'American Idol' runner-up Clay Aiken winning political respect in North Carolina
By Colleen Jenkins
CARY N.C. (Reuters) - "American Idol" runner-up Clay Aiken readily signs autographs and poses for selfies with voters in his bid for a North Carolina congressional seat, but tries hard to keep his pitch at campaign stops focused on political issues.
"I have done my very best not to sing," said Aiken, 35. "Because I think there's a challenge ... to get people to not see me as a singer but instead as someone who is capable and wants to fight for them."
The entertainer has gained respect as he seeks the Democratic nomination in his home state's 2nd congressional district next Tuesday. In April, the Washington-based Cook Political Report admitted surprise after Aiken proved to be well-versed on political affairs, "washing away any notion he's another superficial, stage-managed Hollywood star dabbling in politics as a new hobby."
Even so, political experts say the first-time candidate is in an uphill, perhaps futile, battle to win the primary and then unseat the incumbent in a district North Carolina's Republican-led legislature re-drew to favor their party.
U.S. Representative Renee Ellmers, 50, a former nurse, beat a moderate Democrat for the seat during the Republicans' national electoral sweep in 2010 and two years later won her second term with 56 percent of the vote.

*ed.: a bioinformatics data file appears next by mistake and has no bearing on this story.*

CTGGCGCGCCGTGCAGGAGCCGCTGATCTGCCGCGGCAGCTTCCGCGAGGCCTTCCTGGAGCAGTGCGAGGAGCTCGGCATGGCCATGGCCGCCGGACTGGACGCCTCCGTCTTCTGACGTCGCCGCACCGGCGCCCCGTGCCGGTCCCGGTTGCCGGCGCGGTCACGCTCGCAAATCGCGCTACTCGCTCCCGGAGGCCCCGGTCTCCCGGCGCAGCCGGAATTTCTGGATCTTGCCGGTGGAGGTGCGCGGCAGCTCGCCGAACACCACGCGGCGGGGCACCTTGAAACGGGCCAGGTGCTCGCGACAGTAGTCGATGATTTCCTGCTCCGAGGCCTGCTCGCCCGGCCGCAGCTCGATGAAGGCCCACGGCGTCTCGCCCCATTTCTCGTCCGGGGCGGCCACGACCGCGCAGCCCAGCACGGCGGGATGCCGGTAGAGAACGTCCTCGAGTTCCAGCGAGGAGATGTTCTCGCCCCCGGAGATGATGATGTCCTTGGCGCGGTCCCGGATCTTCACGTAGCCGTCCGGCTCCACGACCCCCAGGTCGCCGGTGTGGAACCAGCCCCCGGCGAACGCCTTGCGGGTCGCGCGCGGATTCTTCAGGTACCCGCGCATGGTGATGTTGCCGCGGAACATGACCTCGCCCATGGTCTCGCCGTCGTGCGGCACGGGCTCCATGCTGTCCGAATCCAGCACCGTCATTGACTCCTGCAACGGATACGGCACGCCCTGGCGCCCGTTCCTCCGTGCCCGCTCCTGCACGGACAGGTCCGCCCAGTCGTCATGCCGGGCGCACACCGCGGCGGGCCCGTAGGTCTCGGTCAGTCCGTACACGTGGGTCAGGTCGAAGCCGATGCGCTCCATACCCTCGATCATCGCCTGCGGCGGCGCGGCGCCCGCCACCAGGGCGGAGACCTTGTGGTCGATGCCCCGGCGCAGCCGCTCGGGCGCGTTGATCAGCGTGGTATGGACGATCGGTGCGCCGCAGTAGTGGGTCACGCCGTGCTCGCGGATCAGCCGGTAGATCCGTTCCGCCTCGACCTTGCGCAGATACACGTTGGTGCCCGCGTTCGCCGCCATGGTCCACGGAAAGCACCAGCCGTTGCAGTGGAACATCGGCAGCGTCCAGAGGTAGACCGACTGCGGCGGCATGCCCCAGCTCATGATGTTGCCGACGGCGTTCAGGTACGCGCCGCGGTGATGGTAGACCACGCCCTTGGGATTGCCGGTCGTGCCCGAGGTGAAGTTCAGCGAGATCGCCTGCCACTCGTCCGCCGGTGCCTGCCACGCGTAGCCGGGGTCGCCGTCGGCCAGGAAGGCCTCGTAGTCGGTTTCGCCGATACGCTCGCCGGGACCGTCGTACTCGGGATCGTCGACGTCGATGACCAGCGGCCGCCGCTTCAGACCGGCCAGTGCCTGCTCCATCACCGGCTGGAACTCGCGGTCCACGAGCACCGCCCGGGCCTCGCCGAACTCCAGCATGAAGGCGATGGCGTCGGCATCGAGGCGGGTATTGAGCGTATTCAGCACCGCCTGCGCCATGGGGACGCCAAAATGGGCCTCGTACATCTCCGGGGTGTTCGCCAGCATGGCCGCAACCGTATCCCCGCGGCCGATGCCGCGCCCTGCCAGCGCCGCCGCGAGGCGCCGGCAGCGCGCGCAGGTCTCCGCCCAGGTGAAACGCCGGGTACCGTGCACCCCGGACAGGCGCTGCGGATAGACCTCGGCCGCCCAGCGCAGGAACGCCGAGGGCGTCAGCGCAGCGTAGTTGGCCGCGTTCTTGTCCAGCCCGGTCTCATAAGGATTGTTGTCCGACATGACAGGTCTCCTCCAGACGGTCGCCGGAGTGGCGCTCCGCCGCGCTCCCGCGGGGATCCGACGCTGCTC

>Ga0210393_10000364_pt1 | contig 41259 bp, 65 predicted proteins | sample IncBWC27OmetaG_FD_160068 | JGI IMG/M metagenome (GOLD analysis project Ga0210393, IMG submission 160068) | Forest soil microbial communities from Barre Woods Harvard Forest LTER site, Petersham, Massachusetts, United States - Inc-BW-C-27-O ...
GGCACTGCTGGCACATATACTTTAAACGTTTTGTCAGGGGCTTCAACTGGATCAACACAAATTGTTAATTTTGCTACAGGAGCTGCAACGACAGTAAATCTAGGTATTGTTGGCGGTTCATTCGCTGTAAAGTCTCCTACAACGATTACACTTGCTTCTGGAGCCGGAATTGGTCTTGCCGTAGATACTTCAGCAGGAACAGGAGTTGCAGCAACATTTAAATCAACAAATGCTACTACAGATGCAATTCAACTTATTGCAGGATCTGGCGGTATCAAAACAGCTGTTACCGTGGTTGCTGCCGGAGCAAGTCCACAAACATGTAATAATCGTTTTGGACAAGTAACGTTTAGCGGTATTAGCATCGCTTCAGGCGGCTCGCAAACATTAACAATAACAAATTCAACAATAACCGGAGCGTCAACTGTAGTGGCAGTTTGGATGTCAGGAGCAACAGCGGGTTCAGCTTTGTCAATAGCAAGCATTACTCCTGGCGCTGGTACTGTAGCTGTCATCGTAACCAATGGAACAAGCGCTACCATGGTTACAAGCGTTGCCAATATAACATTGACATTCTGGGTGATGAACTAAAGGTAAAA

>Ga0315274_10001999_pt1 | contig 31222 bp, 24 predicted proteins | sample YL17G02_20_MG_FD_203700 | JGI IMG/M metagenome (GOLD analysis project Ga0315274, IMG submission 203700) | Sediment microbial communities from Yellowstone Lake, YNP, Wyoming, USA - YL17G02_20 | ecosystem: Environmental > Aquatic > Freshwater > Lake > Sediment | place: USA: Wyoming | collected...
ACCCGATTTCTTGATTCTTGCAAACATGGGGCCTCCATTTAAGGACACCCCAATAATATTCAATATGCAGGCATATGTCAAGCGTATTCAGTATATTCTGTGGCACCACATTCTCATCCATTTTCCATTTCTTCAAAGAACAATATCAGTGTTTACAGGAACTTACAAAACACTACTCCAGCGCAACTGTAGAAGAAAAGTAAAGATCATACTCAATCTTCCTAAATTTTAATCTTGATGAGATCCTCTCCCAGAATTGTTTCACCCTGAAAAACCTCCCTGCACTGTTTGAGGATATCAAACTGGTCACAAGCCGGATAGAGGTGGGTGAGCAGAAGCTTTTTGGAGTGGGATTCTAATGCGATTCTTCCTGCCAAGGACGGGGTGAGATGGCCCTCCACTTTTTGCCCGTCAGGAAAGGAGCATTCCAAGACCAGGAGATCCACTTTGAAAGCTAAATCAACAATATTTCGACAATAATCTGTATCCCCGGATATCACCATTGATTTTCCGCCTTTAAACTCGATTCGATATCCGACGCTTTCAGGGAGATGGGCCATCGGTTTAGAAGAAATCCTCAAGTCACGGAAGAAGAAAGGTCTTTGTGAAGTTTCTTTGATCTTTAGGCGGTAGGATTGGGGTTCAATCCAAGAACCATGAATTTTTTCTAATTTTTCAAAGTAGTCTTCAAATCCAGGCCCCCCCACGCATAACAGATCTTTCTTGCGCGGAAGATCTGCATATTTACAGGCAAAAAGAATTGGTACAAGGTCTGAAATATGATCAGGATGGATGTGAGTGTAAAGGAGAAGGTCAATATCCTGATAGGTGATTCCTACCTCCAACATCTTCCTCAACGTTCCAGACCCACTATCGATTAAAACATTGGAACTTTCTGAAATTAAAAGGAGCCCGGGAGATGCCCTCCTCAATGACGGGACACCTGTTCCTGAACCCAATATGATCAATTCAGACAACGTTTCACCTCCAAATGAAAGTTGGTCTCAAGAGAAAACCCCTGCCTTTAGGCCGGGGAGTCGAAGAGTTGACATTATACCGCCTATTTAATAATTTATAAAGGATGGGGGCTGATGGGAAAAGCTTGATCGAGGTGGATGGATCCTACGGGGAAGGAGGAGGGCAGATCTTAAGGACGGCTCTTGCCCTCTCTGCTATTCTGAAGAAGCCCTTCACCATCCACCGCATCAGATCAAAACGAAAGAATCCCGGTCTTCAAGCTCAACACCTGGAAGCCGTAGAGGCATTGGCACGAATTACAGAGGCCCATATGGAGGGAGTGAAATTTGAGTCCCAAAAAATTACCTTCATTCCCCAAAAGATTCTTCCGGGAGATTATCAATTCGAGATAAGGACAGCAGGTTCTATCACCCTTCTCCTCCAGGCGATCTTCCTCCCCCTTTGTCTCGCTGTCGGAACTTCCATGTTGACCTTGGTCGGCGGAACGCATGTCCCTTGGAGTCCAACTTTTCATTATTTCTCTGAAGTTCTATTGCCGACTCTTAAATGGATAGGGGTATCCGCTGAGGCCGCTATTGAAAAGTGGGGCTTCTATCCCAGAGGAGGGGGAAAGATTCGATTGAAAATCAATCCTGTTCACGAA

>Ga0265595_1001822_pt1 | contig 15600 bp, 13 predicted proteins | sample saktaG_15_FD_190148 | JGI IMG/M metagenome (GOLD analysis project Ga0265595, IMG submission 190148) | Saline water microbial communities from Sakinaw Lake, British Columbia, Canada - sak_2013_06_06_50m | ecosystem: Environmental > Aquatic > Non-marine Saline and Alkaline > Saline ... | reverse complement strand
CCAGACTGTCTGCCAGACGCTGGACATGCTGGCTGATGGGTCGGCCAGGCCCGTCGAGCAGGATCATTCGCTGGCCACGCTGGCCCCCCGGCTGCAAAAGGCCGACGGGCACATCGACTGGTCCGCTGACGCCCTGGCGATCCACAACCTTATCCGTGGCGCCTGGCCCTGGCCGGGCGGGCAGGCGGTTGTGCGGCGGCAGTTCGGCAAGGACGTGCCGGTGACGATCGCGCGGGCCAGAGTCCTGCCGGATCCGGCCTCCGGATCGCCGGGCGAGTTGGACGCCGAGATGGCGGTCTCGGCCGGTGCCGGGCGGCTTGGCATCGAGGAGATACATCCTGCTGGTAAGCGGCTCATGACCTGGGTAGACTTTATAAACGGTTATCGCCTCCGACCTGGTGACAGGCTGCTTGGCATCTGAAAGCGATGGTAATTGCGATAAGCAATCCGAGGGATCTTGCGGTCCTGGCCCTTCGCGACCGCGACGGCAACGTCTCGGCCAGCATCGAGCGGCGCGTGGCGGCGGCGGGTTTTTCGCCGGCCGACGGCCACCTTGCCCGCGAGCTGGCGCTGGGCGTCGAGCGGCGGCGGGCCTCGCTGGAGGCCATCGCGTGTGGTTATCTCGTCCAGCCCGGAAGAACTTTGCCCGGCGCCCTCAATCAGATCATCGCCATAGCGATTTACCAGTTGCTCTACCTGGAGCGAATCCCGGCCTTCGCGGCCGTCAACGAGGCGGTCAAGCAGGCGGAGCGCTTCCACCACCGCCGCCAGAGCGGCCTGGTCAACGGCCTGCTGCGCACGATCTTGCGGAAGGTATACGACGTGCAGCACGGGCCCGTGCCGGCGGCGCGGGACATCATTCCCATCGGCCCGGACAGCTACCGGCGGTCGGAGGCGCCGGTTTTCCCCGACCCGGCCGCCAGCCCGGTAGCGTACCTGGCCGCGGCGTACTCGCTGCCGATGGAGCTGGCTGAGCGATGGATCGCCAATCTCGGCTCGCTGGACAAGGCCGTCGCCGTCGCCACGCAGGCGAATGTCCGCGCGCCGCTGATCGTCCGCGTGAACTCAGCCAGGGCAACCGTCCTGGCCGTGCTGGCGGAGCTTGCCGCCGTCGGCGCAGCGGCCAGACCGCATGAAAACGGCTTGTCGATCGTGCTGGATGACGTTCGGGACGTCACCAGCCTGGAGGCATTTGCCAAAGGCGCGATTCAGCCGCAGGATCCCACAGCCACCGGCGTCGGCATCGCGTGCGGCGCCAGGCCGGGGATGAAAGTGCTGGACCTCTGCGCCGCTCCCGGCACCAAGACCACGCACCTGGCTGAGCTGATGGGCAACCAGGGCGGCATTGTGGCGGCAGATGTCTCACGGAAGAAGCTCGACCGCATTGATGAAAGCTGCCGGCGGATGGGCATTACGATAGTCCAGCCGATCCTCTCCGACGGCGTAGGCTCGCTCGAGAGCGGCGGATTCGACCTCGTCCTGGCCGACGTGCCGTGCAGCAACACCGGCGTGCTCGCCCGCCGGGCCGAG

In mid-April, her campaign had nearly six times more cash on hand than Aiken's, finance reports show, and most analysts predict she will be re-elected in November, barring any serious gaffes or a better-than-expected turnout for Democrats.
"(Aiken) can do everything right and still basically end up having no chance because of factors beyond his control," said Steven Greene, a political science professor at North Carolina State University in Raleigh.
But Aiken, who lives in Cary and taught special education in North Carolina before his 2003 "Idol" appearance launched his singing career, remains unconvinced that the unwieldy U-shaped district is too conservative for a Democrat to win. Continued...